So far, the global economy in 2020 has been defined by plummeting carbon emissions and big government spending. By 2023, the two forces together can lead to both unprecedented environmental and economic benefits with $1 trillion dollars of investment each year.
Global GDP would grow 3.5 percent higher, if investment is geared towards climate change solutions, against other recovery approaches, while energy-related carbon emissions would drop by nearly 14 percent of last year's total
In a joint analysis with the International Monetary Fund, International Energy Agency (IEA) made these claims. The Paris-based IEA yesterday released a special edition of its annual World Energy Outlook, saying the world now has a great opportunity to meet the goals enshrined in the 2015 Paris climate change agreement.
The findings come at a moment when many nations are beginning to consider what the next phase of pandemic stimulus should look like, giving its recommendations unusual urgency.
The report looks at more than 30 individual policies with the potential to both lift the world out of its Covid-19 economic slump and generate climate-safe growth. Together they would create 9 million jobs across a variety of energy-intensive sectors.
The new analysis focuses on potential job gains and targeted policies in six sectors: electricity, transport, buildings, industry, fuels, and technology. Retrofitting buildings to make them more efficient users of energy would create the most jobs, followed by the solar and power-grid work.
Many of the recommended policies would accelerate changes already enabled by technology and welcomed by markets, like electric vehicles, batteries and renewable power. The policy catalog also encourages urgent development of expensive or new technologies that have yet to reach market scale, including carbon-capture and storage, modular nuclear reactors, and high-speed rail networks.
The $1 trillion in annual investment required in the IEA's estimates would come from public and private sources, and is equivalent to about 0.7% of global GDP. About 30% of that would come from governments, which amounts to less than 10% of the funds committed to coronavirus economic relief, according to the IEA. And it would come on top of already planned investments in clean energy, the report says.
The majority of private investment would flow into the industrial and buildings sectors, guided by public policy incentives or mandates. The economic impacts from Covid-19 have hit energy and related industries including automobile particularly hard.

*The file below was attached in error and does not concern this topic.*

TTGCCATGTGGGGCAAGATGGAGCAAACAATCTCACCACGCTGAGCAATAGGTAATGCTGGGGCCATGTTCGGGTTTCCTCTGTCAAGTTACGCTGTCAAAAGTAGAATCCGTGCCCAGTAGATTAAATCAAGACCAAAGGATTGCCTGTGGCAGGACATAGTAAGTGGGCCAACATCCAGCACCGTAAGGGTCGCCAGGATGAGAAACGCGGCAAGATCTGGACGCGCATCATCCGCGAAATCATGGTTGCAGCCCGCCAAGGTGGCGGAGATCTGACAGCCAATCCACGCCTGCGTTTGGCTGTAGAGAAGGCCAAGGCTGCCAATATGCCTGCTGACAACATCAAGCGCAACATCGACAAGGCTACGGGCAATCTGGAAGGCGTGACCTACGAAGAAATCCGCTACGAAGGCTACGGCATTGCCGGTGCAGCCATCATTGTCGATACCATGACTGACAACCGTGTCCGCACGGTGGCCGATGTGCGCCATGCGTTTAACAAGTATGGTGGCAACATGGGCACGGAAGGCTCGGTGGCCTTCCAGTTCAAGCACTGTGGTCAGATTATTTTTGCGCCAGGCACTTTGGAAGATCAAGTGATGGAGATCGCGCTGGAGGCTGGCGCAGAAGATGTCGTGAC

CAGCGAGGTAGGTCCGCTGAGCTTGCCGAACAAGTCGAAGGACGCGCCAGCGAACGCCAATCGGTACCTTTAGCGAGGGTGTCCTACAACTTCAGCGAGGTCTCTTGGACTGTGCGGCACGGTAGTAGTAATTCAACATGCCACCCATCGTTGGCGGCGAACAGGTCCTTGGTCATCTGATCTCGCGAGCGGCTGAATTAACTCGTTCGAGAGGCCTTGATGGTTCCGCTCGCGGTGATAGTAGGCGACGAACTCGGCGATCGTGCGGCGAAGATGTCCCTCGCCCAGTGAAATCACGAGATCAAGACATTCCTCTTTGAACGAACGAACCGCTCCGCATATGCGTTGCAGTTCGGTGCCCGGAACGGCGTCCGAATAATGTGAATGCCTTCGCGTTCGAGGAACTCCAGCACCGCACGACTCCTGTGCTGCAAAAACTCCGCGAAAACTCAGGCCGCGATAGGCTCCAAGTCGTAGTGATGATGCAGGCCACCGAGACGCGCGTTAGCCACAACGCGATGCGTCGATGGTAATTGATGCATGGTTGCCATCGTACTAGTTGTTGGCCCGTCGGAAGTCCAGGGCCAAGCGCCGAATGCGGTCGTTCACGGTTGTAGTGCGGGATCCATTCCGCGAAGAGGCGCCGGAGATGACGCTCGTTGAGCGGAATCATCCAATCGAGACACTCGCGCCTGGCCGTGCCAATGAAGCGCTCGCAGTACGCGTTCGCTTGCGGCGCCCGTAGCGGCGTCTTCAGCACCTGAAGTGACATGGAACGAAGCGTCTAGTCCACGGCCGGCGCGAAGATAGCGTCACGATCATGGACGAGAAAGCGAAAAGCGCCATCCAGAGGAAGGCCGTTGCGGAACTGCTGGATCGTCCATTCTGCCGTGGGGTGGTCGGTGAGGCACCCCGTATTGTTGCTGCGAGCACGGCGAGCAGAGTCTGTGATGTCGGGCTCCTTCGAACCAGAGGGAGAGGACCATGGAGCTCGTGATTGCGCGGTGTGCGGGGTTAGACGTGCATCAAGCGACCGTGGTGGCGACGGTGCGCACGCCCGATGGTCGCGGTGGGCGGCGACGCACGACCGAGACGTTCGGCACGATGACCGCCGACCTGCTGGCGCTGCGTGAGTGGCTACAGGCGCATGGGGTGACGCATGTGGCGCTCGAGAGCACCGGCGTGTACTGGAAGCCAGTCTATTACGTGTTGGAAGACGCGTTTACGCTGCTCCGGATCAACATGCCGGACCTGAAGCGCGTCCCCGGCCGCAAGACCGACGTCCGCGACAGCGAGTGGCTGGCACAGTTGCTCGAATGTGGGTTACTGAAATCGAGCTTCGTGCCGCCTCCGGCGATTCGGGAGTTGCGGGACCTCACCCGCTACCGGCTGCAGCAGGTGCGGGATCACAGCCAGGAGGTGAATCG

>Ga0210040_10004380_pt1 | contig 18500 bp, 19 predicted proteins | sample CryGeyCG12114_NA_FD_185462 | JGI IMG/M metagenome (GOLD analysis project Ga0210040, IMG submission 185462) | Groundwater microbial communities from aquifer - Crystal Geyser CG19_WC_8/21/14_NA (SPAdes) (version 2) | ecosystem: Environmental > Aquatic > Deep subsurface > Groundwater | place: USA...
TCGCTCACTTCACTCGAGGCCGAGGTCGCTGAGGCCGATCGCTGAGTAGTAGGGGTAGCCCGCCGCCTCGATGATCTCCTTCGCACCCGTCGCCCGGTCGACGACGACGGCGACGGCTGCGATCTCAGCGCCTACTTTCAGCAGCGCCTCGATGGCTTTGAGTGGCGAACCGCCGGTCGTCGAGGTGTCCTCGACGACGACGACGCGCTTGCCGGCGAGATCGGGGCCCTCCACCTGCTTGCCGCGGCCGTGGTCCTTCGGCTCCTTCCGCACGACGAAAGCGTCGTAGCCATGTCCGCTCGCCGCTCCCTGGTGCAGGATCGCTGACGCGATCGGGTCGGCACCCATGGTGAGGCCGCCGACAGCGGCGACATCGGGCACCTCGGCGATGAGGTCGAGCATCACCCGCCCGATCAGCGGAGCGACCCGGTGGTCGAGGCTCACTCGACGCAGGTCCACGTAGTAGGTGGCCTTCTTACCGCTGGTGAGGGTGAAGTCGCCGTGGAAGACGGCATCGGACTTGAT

"Investors want Covid-19 economic recovery plans that deliver a cleaner and greener future. The IEA has shown this is not only desirable, but economically astute and essential in addressing the climate crisis," says Stephanie Pfeifer, CEO of the Institutional Investor Group on Climate Change.
Not everyone was full of praise, however. "The IEA assumes very high levels of public and private spending in developing countries," says Brian O'Callaghan, a climate researcher at the University of Oxford. "Their numbers are completely unrealistic without significant external support."
While global CO₂ emissions from energy plateaued in the mid-2010s, they began to grow again in 2018 and 2019. Even the slowdown wasn't enough to bring the world in line with international climate goals.
The economic pain inflicted this year by Covid-19 may cause an emissions drop by 8% - more than UN's recommendation. But to reduce emissions permanently, the world must accelerate the transformation of energy-related industries.
To highlight the situation, IEA's Executive Director Fatih Birol points to the 2008 financial crisis which resulted in falling carbon emissions but a shock rebound in 2010 to highest levels in recorded history.
The report's three-part focus on growth, jobs, and sustainability is particularly clear in detailed case studies of how emerging economies can benefit from particular reforms. India, the report says, has installed 500,000 electric irrigation pumps since 2010. The pumps, which can be powered by the sun, help make farming more efficient. Every 10% increase in crop yields would cut poverty by 7% in Africa and 5% in Asia.
The report further positions the IEA, founded by rich nations in 1974 in the wake of the first oil shock, as a bridge between debates about climate change and the future of energy.
"One thing is clear for me: The problem is not the energy," Birol says. "The problem is the emissions. We need energy—energy is a good thing. But we have to reduce emissions."